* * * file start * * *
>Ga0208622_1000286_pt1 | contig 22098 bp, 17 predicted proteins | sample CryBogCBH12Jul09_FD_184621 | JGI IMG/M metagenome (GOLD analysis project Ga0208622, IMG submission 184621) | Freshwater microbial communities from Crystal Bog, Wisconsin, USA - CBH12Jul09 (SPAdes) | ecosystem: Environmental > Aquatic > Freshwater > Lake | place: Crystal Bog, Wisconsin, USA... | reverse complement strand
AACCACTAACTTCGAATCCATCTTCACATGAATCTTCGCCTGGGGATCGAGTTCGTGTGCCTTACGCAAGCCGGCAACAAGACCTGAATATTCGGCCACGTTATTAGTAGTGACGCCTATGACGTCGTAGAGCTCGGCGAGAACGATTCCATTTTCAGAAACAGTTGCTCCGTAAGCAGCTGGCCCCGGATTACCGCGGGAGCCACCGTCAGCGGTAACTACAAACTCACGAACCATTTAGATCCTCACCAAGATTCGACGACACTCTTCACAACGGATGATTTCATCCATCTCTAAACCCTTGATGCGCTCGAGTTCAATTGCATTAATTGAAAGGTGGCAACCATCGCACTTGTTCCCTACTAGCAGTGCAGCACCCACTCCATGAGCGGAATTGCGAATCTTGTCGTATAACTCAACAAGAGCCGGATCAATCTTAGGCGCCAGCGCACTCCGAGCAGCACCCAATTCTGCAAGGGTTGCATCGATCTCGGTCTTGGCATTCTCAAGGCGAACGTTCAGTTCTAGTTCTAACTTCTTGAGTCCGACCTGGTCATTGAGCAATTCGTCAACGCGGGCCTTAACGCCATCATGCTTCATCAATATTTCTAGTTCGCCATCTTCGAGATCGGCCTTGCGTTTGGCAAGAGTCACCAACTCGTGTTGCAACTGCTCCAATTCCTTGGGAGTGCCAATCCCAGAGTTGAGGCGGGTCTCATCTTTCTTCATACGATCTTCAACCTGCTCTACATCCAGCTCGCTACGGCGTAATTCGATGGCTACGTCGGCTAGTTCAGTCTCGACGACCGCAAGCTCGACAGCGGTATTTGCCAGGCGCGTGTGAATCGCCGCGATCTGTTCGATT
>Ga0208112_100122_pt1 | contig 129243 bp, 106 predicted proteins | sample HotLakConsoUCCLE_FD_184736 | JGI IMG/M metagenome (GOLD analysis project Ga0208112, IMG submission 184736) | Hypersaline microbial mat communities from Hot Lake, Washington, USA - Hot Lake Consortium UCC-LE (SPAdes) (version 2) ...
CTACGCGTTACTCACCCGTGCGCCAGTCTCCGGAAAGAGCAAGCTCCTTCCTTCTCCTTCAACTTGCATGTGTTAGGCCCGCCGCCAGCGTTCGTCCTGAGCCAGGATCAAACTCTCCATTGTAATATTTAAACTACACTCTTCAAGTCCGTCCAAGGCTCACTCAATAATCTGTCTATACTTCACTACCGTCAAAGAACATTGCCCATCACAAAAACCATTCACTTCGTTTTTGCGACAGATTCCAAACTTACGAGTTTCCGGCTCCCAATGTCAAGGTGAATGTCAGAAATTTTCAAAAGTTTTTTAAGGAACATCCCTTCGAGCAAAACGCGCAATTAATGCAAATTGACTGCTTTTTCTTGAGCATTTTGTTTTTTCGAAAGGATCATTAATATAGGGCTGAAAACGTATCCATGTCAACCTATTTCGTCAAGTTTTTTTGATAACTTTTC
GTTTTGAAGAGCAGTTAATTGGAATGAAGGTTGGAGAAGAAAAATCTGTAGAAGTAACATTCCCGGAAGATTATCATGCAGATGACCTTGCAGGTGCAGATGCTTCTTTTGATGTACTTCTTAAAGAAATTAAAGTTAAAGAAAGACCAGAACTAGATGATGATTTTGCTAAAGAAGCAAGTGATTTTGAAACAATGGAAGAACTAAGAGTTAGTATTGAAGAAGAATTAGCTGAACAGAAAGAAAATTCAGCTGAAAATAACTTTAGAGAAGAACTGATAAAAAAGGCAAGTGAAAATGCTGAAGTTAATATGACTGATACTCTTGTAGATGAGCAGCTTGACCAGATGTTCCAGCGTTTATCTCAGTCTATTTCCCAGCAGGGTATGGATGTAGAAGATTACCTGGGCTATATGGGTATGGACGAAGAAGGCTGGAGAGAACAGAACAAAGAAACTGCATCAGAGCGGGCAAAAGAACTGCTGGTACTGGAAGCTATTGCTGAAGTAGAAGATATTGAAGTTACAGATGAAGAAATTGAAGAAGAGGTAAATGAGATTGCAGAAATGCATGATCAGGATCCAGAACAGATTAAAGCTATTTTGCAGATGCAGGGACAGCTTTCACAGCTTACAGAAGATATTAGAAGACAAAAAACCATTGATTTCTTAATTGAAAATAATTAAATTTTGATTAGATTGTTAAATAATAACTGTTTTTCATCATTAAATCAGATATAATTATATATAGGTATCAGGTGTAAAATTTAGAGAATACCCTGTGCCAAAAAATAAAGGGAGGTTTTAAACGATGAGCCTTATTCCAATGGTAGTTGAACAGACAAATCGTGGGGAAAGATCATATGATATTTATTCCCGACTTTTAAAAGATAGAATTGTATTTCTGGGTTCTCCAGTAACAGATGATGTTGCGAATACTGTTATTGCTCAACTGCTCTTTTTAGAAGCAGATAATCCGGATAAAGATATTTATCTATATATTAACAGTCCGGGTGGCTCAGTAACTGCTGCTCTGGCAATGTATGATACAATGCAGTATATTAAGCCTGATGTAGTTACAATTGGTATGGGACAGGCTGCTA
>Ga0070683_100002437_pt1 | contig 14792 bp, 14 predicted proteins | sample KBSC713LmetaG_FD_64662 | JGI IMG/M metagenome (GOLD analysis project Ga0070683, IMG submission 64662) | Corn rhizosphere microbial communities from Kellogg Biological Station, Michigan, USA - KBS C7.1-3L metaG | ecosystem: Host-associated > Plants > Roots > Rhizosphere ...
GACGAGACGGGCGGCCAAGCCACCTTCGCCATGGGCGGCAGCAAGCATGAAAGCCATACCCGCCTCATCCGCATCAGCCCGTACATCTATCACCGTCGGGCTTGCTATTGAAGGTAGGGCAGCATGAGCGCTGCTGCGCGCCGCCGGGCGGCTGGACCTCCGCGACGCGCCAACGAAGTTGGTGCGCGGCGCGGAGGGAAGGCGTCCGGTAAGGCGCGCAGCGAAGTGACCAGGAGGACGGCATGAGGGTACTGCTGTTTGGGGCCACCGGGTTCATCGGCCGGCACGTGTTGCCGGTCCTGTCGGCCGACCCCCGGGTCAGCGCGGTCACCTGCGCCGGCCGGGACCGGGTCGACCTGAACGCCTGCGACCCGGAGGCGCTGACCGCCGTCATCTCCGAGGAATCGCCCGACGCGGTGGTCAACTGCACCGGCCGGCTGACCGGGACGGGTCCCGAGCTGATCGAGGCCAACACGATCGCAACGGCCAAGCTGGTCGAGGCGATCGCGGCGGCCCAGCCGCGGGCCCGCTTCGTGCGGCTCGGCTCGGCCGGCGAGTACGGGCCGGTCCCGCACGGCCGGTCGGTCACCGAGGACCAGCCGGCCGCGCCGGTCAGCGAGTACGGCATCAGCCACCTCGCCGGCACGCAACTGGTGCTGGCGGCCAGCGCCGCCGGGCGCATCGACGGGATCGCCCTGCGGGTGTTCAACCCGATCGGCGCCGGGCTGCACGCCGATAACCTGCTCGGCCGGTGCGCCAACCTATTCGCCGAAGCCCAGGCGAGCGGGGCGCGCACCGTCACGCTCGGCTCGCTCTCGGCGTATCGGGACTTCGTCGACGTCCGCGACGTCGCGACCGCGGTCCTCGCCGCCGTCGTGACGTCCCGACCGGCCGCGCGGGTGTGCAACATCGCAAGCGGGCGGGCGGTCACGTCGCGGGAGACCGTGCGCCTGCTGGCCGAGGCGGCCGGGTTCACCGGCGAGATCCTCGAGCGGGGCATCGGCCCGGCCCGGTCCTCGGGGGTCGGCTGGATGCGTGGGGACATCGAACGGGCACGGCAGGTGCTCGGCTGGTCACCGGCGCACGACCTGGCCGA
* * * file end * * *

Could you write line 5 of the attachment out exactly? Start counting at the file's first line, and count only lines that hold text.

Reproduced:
GTTTTGAAGAGCAGTTAATTGGAATGAAGGTTGGAGAAGAAAAATCTGTAGAAGTAACATTCCCGGAAGATTATCATGCAGATGACCTTGCAGGTGCAGATGCTTCTTTTGATGTACTTCTTAAAGAAATTAAAGTTAAAGAAAGACCAGAACTAGATGATGATTTTGCTAAAGAAGCAAGTGATTTTGAAACAATGGAAGAACTAAGAGTTAGTATTGAAGAAGAATTAGCTGAACAGAAAGAAAATTCAGCTGAAAATAACTTTAGAGAAGAACTGATAAAAAAGGCAAGTGAAAATGCTGAAGTTAATATGACTGATACTCTTGTAGATGAGCAGCTTGACCAGATGTTCCAGCGTTTATCTCAGTCTATTTCCCAGCAGGGTATGGATGTAGAAGATTACCTGGGCTATATGGGTATGGACGAAGAAGGCTGGAGAGAACAGAACAAAGAAACTGCATCAGAGCGGGCAAAAGAACTGCTGGTACTGGAAGCTATTGCTGAAGTAGAAGATATTGAAGTTACAGATGAAGAAATTGAAGAAGAGGTAAATGAGATTGCAGAAATGCATGATCAGGATCCAGAACAGATTAAAGCTATTTTGCAGATGCAGGGACAGCTTTCACAGCTTACAGAAGATATTAGAAGACAAAAAACCATTGATTTCTTAATTGAAAATAATTAAATTTTGATTAGATTGTTAAATAATAACTGTTTTTCATCATTAAATCAGATATAATTATATATAGGTATCAGGTGTAAAATTTAGAGAATACCCTGTGCCAAAAAATAAAGGGAGGTTTTAAACGATGAGCCTTATTCCAATGGTAGTTGAACAGACAAATCGTGGGGAAAGATCATATGATATTTATTCCCGACTTTTAAAAGATAGAATTGTATTTCTGGGTTCTCCAGTAACAGATGATGTTGCGAATACTGTTATTGCTCAACTGCTCTTTTTAGAAGCAGATAATCCGGATAAAGATATTTATCTATATATTAACAGTCCGGGTGGCTCAGTAACTGCTGCTCTGGCAATGTATGATACAATGCAGTATATTAAGCCTGATGTAGTTACAATTGGTATGGGACAGGCTGCTA